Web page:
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[LESSON XLVIII. very forcibly pictures the rapid flight of time-from youth to old age-from moments, through minutes, hours, days, weeks, months, and years; until the tolling bell warns that "there is no more time" for the weary soul that is gone.

Illustrations. The first illustration is a picture of the period of Youth. A lad on his way to school-the school-house being seen in the distanceis urged by his companion to turn aside, and spend the day in pleasure. As each one now decides, so, it is probable, will his future life be marked, as one of honor, or of dishonor.

The second picture is that of Youth taking lessons from the experience and wisdom of Age.

The remaining illustrations require no explanation.]

THE SCHOOL-ROOM.

1. In the school-room while we stay,
There is work enough to do;
Study, study through the day,

Keep our lessons all in view.

2. There's no time to waste or lose,
Every moment we should use,
For the hours are gliding fast;-
Soon our school-days will be past.

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1. Here is a country scene-a farmer's home. Here is the plain, low farm-house, only a story and a half high; so unlike the high buildings we see in the city. But why do people in the city build houses so much higher than in the country'? Can any one tell'? Many of the city houses are four and five stories in height.

2. It is early in spring. The trees and shrubs around the farmer's dwelling are now covered with leaves. Some flowers are growing in earthen pots, which stand on a shelf between the window and the porch, on the sunny side of the house. Two persons, one of whom is a little girl, are standing on the steps at the end of the piazza. A boy

driving the cows to the pasture, and the dog is going with him. It is a quiet country scene. It is a morning in spring.

3. I like the country. Who does not like its green fields', its waving grain', its golden harvests', its old forests' and pleasant groves', its bubbling springs' and winding streams', its herds of cattle', its flocks of sheep and its good honest people too'?

4. Has any one more cause to be happy than the farmer? Who has purer air to breathe', purer water to drink', and more wholesome food to eat, than the farmer'? Who has more real comforts, and less care than he'? Ought not the farmer to be very thankful' ?

d

5. The farmer rises early, and goes forth to his work in the field while the dew is still on the grass, and the morning air is fresh and balmy. The birds welcome him with their songs. His eye beams with delight at all he sees; his step is firm and elastic; and the glow of health is on his cheek.

6. Happy the man whose wish and care

A few paternal acres bound;

Content to breathe his native airf

In his own ground.

7. Whose herds with milk', whose fields' with bread', Whose flocks' supply him with attire';

Whose trees' in summer yield him shade',

In winter', fire'.

STO'-RY, the height of one room.

b PORCH, entrance to a house; portico. CPI-AZ-ZA, a covered walk or portico. d BÄLM'-Y, fragrant; sweet.

e "PA-TER'-NAL ACRES," land left by one's
father.
[place.
f"NA-TIVE AIR," the air of his birth-
AT-TIRE', clothing.

[LESSON XLIX. is the beginning of a series of lessons on "The Farmer's Life," illustrated by a picture of a farmer's home. The farmer is rep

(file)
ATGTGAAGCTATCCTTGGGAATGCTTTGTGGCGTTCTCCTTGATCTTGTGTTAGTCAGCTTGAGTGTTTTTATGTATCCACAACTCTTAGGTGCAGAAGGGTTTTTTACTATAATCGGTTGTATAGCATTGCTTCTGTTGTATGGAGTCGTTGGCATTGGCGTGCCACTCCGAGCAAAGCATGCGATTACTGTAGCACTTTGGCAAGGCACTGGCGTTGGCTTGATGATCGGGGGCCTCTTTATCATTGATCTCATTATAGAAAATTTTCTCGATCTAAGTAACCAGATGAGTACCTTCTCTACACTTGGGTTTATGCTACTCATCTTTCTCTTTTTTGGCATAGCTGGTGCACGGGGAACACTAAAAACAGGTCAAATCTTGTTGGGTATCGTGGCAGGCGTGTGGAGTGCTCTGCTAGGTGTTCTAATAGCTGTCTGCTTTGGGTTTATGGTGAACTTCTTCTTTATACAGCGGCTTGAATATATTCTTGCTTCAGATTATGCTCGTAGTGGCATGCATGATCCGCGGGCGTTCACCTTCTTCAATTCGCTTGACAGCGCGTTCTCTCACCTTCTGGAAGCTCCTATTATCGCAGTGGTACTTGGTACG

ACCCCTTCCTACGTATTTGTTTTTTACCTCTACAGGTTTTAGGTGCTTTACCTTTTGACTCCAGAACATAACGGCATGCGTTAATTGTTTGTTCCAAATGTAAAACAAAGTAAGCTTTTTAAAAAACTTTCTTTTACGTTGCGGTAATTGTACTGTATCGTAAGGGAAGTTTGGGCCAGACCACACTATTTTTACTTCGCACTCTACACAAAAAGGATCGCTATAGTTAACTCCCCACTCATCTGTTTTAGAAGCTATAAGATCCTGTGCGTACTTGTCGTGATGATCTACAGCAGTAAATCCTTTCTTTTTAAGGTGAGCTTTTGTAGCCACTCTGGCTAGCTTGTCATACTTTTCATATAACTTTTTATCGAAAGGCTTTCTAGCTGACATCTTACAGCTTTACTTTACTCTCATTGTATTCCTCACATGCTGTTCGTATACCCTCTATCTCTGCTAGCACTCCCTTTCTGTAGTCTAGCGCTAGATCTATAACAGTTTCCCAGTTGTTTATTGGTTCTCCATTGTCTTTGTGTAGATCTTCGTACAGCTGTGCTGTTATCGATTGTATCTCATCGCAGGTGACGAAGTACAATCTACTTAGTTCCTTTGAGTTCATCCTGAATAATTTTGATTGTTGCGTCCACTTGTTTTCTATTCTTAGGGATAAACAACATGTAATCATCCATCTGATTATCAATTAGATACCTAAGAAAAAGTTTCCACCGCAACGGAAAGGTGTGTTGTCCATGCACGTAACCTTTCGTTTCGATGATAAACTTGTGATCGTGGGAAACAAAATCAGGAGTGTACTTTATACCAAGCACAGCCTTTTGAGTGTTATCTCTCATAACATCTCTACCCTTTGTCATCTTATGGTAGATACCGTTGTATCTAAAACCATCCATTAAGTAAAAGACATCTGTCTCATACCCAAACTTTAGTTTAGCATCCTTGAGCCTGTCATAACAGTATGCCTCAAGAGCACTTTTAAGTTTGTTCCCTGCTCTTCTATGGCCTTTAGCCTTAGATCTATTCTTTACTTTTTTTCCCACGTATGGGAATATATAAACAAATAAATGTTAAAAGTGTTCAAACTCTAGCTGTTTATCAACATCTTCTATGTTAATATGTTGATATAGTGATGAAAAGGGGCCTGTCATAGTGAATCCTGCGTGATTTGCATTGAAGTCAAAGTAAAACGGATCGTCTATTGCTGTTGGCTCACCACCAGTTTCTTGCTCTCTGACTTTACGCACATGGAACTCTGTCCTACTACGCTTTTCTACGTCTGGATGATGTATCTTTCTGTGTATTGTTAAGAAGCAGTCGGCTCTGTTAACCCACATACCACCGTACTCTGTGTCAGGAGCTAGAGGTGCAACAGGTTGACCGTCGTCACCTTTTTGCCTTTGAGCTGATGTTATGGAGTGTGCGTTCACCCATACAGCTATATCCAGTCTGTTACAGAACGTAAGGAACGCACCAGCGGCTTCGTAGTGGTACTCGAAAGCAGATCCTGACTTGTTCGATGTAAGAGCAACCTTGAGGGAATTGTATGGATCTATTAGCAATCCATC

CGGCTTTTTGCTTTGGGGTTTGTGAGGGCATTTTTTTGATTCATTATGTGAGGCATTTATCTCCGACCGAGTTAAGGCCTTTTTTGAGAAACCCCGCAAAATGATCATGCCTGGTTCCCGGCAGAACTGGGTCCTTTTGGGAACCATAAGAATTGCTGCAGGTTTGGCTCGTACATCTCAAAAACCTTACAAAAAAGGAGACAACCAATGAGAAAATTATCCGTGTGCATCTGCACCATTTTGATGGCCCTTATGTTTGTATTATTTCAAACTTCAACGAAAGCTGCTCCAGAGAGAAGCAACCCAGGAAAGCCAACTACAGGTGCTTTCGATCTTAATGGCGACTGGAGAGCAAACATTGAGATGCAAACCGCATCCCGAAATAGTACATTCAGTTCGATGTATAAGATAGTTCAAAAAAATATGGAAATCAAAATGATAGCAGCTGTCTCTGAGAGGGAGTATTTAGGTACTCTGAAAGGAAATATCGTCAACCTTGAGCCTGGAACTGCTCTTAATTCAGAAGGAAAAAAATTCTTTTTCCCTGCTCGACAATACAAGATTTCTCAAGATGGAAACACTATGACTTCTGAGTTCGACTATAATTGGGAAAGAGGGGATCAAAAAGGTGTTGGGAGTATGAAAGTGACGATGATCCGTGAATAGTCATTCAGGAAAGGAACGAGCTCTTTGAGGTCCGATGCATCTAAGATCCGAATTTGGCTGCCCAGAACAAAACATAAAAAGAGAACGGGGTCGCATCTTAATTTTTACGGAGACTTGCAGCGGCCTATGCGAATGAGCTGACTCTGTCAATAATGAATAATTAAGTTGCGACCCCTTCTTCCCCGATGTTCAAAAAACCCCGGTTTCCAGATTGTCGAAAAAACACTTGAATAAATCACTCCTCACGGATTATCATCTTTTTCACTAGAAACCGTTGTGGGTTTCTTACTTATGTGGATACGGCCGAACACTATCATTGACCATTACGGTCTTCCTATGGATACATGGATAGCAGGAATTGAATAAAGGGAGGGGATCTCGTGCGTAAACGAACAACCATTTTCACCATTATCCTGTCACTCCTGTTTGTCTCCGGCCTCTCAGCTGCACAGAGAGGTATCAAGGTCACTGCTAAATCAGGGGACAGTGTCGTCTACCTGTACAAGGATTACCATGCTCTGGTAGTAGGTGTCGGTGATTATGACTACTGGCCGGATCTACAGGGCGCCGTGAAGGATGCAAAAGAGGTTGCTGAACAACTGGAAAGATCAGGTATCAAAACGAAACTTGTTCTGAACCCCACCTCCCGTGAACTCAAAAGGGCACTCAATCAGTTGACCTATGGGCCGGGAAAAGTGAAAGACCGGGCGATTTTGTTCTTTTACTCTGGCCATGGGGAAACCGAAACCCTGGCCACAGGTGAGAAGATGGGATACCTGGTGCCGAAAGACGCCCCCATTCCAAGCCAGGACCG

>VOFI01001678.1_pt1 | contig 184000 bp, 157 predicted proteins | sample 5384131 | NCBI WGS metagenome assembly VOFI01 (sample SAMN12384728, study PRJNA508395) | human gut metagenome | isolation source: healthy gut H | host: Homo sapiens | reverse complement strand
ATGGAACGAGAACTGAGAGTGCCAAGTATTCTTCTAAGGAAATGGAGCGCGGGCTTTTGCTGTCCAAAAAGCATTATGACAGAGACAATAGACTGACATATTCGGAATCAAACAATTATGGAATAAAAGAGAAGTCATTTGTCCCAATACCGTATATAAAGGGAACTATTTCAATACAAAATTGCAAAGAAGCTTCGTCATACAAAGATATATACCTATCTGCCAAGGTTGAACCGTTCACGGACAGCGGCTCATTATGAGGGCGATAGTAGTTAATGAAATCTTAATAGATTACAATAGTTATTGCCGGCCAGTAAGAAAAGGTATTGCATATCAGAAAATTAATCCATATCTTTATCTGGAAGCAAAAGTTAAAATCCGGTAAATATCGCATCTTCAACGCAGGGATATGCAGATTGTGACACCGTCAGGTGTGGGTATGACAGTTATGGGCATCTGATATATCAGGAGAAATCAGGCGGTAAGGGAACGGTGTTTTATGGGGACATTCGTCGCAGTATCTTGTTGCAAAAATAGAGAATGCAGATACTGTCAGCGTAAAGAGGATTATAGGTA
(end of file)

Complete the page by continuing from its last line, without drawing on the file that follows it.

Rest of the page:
resented as leading a quiet, healthy, and happy life, for which he has cause to be very thankful. For the benefit of the pupils, let the teacher give a more free reading of the seventh verse. Thus: "Whose herds supply him with milk, whose fields supply him with bread, whose flocks supply him with clothing," etc.]

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Making Maple Sugar.

1. Maple sugar is made from the sap of the tree known as the sugar-maple; but muscovado sugar is made from the juice of the sugar-cane. In some parts of the country, where the sugar-maple-tree grows, the farmer's first work in the spring is the making of maple sugar. It is only in the spring, when the frost begins to leave the ground, that the sap can be obtained, as it then rises from the roots of the trees, and ascends to the buds and leaves.

2. The following is the manner in which the sap is obtained. A hole, about an inch deep, is bored into the tree, with an auger; and a tube, sometimes made of the wood of the elder, or of the sumach, or perhaps of pine, is then driven in. Through this tube the sap flows', sometimes in slow drops', and sometimes in almost a running stream'.

3. The sap is caught in troughs, or in wooden buckets, as we see in the picture. A pailful a day is sometimes obtained from a single tree. The sap is carried to the sugar-house, where some of it is boiled down into a thick sirup, or molasses; and some of it is boiled until it becomes sugar.

4. At the head of this lesson we see a picture of the farmer's sugar-house, which is a rude cabin in the woods, where the maple-trees are abundant.a The farmer and his sons are going around to the trees and gathering the sap, which they take to the cabin, where it is poured into a large vat, or into a cistern, ready to be drawn off into the boiler as it may be needed.

a AS-CENDS', goes up.

b MAN'-NER, way; mode; method.

TROUGH (trauf), a long hollow vessel. dA-BUN'-DANT, plentiful.

[LESSON L. represents the farmer in spring. The making of maple sugar is described, and illustrated.]

THE PEARL OF TRUTH.

Priceless gem! the pearl of TRuth'!
Brightest ornament of youth'!
Seek to wear it in thy crown;
Then, if all the world should frown,
Thou hast won a glorious prize,
That will guide thee to the skies.

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